Very few think of using the old-fashioned blue or brown denims in house furnishing, and yet in many places it is very durable and really pretty. It makes a neat carpet for a bedroom, study, or any room where there is not too much wear on the carpet. If blue denim is used, it should first be washed, to take away the slight greenish tinge it has when new. A very dainty carpet can be made of this material by working on it in outline, with white cotton cord, clover leaves scattered here and there, two feet or so apart; or two circles overlapping may be worked instead of clover leaves. Such a carpet makes a very dainty covering for the floor of a girl’s room, and being smooth it is very easily swept. Brown denim may be worked in the same way with red or yellow cotton carpet warp.

Denims also make a serviceable rug for the bathroom,which should never be carpeted, by using two pieces of denim of the desired size by using two pieces of denim of the desired size with a few thicknesses of any old worn-out material between them, and running it across on the sewing machine a few times to hold all together. Bind the edge with white tape or turkey-red calico. This rug protects the feet from the cold floor, and is not injured by the wet, but can be hung out in the sun to air and dry.

In these luxurious days, when we must have cushions under our feet, the covers of these cushions should be of some smooth material that will not gather up the dust from the carpet. Denim answers very well when the carpet and other appointments of the room are not too rich. Embroider in outline some large, flowing design in white cord upon blue denim, and finish the edges of the cushion with upholsterer’s white cotton cord. Such a cushion is pretty covered with Japanese embroidery, so called. This consists simply of zigzag lines, changing the color of the yarn at almost every at almost every turn.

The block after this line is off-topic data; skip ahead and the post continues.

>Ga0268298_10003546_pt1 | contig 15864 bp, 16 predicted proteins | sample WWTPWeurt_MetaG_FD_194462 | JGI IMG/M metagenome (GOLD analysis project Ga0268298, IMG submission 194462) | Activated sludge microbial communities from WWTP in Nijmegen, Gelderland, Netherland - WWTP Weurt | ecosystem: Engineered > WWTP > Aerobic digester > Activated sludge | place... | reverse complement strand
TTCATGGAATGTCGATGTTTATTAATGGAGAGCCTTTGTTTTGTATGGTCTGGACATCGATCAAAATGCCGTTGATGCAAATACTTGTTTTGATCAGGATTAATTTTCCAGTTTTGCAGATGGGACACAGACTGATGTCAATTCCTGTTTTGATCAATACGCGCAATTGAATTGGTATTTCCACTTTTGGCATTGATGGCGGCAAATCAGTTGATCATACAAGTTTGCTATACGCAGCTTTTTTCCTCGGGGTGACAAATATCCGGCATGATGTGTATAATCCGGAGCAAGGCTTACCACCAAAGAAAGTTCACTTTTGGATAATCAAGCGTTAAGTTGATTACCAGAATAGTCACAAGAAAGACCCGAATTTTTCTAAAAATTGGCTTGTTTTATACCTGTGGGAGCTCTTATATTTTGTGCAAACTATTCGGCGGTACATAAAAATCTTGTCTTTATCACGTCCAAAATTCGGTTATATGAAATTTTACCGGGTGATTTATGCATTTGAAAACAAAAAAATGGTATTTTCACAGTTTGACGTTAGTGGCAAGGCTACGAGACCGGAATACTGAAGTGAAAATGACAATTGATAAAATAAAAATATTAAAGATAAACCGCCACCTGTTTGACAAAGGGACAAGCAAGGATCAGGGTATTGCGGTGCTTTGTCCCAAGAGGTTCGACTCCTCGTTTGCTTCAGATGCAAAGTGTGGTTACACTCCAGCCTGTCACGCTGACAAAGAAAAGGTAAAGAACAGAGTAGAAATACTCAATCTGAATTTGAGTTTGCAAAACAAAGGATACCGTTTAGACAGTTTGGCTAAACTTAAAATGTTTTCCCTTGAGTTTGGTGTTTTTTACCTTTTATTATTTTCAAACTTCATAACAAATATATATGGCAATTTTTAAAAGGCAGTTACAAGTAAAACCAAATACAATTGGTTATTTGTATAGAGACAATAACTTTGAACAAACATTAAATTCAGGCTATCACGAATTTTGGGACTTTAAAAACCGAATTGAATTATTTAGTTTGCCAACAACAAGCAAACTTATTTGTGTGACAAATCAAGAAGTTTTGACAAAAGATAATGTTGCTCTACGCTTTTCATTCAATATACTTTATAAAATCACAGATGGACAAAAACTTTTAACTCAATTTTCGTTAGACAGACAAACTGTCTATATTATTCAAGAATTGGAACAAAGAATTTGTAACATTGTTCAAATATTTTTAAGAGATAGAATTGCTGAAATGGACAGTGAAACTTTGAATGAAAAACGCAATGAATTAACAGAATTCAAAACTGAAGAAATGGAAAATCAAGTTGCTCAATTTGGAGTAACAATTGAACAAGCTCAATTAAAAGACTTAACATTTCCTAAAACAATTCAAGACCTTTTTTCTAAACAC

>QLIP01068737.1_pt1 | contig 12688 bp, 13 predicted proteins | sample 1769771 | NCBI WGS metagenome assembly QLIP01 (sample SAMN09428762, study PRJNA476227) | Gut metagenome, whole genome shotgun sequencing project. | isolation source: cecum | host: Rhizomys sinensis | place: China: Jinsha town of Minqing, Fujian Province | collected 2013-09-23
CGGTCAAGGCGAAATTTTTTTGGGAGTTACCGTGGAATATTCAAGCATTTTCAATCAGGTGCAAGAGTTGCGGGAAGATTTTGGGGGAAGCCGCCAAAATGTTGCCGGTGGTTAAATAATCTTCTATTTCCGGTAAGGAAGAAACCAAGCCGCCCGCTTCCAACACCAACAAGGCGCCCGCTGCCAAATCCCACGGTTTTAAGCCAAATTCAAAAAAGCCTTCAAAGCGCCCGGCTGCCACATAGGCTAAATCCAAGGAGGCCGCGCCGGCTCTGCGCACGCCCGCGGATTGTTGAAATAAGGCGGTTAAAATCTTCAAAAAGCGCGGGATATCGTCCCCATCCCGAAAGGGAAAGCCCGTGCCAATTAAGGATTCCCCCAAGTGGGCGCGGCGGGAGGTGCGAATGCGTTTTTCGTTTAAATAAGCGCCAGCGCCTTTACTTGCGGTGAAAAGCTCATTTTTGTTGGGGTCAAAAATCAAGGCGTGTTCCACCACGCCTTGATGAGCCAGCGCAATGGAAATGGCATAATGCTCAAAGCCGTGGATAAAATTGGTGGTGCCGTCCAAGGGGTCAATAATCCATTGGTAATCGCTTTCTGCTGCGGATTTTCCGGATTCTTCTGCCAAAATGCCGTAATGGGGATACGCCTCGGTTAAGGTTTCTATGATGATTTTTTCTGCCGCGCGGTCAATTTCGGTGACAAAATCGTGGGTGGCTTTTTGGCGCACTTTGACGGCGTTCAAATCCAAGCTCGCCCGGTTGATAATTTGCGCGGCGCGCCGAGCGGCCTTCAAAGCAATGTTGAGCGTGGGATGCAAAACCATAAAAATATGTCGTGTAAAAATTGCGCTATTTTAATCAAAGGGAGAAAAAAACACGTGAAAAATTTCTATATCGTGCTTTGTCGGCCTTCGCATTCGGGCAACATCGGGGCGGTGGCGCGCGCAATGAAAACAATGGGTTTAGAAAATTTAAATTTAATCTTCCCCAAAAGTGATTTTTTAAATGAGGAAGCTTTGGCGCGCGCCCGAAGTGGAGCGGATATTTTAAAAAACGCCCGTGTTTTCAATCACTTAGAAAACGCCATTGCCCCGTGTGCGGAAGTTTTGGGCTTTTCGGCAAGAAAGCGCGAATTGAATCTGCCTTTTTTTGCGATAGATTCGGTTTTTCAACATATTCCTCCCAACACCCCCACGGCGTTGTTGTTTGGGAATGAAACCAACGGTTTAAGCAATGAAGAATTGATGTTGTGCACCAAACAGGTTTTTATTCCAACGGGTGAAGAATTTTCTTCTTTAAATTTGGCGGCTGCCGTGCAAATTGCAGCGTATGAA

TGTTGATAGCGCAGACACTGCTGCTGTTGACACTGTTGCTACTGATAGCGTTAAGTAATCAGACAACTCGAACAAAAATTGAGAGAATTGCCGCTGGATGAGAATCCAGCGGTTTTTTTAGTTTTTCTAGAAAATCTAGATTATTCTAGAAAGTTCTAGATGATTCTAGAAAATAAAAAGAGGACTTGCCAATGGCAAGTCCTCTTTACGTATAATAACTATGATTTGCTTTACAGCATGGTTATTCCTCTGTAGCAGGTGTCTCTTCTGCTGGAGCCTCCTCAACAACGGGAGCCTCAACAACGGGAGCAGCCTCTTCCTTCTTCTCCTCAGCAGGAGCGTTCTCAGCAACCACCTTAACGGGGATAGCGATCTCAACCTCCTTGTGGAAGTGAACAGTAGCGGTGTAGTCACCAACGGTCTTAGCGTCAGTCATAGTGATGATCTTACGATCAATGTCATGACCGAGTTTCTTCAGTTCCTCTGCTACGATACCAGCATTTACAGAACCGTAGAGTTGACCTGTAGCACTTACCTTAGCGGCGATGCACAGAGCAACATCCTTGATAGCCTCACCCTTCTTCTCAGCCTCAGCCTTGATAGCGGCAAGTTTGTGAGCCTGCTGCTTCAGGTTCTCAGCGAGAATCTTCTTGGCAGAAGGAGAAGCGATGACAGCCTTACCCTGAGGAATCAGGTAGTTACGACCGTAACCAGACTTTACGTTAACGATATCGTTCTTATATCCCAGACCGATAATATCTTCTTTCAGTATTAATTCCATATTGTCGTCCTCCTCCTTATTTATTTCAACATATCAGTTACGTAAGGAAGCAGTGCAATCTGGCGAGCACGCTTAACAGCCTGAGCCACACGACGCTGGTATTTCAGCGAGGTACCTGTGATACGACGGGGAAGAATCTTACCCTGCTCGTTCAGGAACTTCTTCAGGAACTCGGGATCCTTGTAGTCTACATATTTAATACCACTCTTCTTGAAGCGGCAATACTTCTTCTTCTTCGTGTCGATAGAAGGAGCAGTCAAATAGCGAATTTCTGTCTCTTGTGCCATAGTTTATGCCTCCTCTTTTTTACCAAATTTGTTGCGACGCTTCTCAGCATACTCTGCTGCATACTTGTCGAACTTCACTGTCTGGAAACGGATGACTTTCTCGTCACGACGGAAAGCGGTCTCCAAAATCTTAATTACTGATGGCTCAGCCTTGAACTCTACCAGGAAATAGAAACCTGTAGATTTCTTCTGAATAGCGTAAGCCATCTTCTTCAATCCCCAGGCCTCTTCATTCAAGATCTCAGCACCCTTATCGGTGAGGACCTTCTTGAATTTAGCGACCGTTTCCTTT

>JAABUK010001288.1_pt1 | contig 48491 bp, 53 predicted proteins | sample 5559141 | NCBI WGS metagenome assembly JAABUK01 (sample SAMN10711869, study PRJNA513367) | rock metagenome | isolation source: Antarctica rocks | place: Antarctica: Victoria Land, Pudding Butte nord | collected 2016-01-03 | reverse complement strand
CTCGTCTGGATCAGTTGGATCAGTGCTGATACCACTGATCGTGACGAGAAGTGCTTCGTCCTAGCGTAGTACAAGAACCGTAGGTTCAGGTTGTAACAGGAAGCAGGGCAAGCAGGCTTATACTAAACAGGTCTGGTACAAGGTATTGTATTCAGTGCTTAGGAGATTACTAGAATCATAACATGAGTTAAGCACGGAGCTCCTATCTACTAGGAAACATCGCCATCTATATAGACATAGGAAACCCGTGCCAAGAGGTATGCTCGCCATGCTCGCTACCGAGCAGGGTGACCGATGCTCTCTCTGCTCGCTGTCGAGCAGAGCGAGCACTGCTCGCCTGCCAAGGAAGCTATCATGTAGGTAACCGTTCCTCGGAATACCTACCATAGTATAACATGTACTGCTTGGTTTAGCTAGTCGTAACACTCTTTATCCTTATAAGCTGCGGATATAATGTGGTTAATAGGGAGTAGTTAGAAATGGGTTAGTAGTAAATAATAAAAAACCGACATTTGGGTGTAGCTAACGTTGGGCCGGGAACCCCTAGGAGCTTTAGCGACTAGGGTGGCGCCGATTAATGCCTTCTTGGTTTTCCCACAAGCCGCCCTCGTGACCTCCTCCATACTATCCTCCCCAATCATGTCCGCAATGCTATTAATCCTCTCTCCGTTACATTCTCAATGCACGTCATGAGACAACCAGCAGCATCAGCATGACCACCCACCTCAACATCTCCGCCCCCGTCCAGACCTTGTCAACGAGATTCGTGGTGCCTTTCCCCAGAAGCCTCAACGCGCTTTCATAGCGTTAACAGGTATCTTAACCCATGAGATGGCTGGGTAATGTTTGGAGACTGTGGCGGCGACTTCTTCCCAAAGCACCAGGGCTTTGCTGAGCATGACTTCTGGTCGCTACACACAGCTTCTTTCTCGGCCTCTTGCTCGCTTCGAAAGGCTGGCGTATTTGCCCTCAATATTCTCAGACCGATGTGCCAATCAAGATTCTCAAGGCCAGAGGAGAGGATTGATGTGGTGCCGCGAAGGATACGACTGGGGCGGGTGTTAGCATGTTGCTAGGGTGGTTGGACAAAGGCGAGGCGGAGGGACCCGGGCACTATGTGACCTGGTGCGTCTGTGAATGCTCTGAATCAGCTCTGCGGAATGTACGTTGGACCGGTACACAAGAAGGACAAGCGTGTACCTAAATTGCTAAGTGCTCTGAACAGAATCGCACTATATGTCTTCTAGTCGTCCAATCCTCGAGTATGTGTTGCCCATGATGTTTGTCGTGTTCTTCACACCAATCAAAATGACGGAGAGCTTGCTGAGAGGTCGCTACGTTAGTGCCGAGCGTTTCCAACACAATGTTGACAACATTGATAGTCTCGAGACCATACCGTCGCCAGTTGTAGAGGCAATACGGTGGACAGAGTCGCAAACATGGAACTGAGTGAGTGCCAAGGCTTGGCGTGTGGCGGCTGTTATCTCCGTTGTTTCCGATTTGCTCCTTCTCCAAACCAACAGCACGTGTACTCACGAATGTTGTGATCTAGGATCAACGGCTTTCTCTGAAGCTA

An old, light-colored, cane-seated chair, minus the seat, I saw made quite new and pretty by a coat of varnish and a seat of blue denim. One piece of denim was stretched across the seat and tacked securely. Then a second piece was tacked down on three sides, the space between stuffed with excelsior, and the fourth side tacked, brass-headed tacks being used all around. The seat was then upholstered, or tufted, with stout twine and buttons made of little moles covered with white canton flannel woolly side out.

Another place where this material is very useful is in making school bags. Cut a piece of blue denim fourteen by twenty-four inches. On one half work in white cotton, in stem stitch, the initials or monogram of the one for whom it is intended. Double together and sew in the form of a bag. Bind the edges with red tape, and use the same, double and stitched together, for handles for the bag.
This bag is neat and durable, and can be washed without spoiling its appearance.